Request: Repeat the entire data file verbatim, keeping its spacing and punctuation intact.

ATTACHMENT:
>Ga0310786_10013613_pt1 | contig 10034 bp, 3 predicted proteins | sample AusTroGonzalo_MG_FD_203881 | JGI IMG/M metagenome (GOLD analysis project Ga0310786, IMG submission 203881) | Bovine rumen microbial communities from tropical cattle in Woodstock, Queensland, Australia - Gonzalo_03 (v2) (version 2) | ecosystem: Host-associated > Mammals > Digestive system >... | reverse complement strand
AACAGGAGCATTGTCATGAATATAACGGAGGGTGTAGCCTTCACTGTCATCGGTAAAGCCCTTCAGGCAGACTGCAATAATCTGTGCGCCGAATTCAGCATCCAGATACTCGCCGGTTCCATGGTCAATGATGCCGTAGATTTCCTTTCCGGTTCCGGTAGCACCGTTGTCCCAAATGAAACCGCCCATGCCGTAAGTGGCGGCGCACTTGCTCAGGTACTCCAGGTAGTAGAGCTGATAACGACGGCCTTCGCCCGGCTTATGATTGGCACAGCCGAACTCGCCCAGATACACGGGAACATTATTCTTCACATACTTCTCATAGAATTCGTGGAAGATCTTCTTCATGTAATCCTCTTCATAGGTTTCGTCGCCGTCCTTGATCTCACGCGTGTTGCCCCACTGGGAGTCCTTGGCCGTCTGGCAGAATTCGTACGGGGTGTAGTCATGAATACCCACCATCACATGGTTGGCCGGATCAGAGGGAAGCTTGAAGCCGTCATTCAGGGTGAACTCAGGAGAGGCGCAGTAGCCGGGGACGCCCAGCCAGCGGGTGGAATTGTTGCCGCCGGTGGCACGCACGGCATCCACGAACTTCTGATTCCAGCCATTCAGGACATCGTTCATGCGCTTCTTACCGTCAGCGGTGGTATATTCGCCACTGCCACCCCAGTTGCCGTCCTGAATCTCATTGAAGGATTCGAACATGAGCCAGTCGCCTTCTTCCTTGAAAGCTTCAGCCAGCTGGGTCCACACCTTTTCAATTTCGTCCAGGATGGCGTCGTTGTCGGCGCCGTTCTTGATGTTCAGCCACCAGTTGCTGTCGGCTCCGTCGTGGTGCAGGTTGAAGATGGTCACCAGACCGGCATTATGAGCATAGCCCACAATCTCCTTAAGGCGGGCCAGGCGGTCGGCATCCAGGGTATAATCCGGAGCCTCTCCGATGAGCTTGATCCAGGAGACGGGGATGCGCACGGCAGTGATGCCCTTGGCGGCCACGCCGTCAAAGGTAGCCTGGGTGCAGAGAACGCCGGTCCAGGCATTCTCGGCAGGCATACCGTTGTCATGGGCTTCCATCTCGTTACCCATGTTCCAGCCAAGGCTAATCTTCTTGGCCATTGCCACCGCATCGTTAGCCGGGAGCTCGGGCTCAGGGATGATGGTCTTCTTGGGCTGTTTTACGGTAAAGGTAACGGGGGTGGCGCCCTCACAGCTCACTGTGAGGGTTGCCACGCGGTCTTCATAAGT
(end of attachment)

>Ga0310786_10013613_pt1 | contig 10034 bp, 3 predicted proteins | sample AusTroGonzalo_MG_FD_203881 | JGI IMG/M metagenome (GOLD analysis project Ga0310786, IMG submission 203881) | Bovine rumen microbial communities from tropical cattle in Woodstock, Queensland, Australia - Gonzalo_03 (v2) (version 2) | ecosystem: Host-associated > Mammals > Digestive system >... | reverse complement strand
AACAGGAGCATTGTCATGAATATAACGGAGGGTGTAGCCTTCACTGTCATCGGTAAAGCCCTTCAGGCAGACTGCAATAATCTGTGCGCCGAATTCAGCATCCAGATACTCGCCGGTTCCATGGTCAATGATGCCGTAGATTTCCTTTCCGGTTCCGGTAGCACCGTTGTCCCAAATGAAACCGCCCATGCCGTAAGTGGCGGCGCACTTGCTCAGGTACTCCAGGTAGTAGAGCTGATAACGACGGCCTTCGCCCGGCTTATGATTGGCACAGCCGAACTCGCCCAGATACACGGGAACATTATTCTTCACATACTTCTCATAGAATTCGTGGAAGATCTTCTTCATGTAATCCTCTTCATAGGTTTCGTCGCCGTCCTTGATCTCACGCGTGTTGCCCCACTGGGAGTCCTTGGCCGTCTGGCAGAATTCGTACGGGGTGTAGTCATGAATACCCACCATCACATGGTTGGCCGGATCAGAGGGAAGCTTGAAGCCGTCATTCAGGGTGAACTCAGGAGAGGCGCAGTAGCCGGGGACGCCCAGCCAGCGGGTGGAATTGTTGCCGCCGGTGGCACGCACGGCATCCACGAACTTCTGATTCCAGCCATTCAGGACATCGTTCATGCGCTTCTTACCGTCAGCGGTGGTATATTCGCCACTGCCACCCCAGTTGCCGTCCTGAATCTCATTGAAGGATTCGAACATGAGCCAGTCGCCTTCTTCCTTGAAAGCTTCAGCCAGCTGGGTCCACACCTTTTCAATTTCGTCCAGGATGGCGTCGTTGTCGGCGCCGTTCTTGATGTTCAGCCACCAGTTGCTGTCGGCTCCGTCGTGGTGCAGGTTGAAGATGGTCACCAGACCGGCATTATGAGCATAGCCCACAATCTCCTTAAGGCGGGCCAGGCGGTCGGCATCCAGGGTATAATCCGGAGCCTCTCCGATGAGCTTGATCCAGGAGACGGGGATGCGCACGGCAGTGATGCCCTTGGCGGCCACGCCGTCAAAGGTAGCCTGGGTGCAGAGAACGCCGGTCCAGGCATTCTCGGCAGGCATACCGTTGTCATGGGCTTCCATCTCGTTACCCATGTTCCAGCCAAGGCTAATCTTCTTGGCCATTGCCACCGCATCGTTAGCCGGGAGCTCGGGCTCAGGGATGATGGTCTTCTTGGGCTGTTTTACGGTAAAGGTAACGGGGGTGGCGCCCTCACAGCTCACTGTGAGGGTTGCCACGCGGTCTTCATAAGT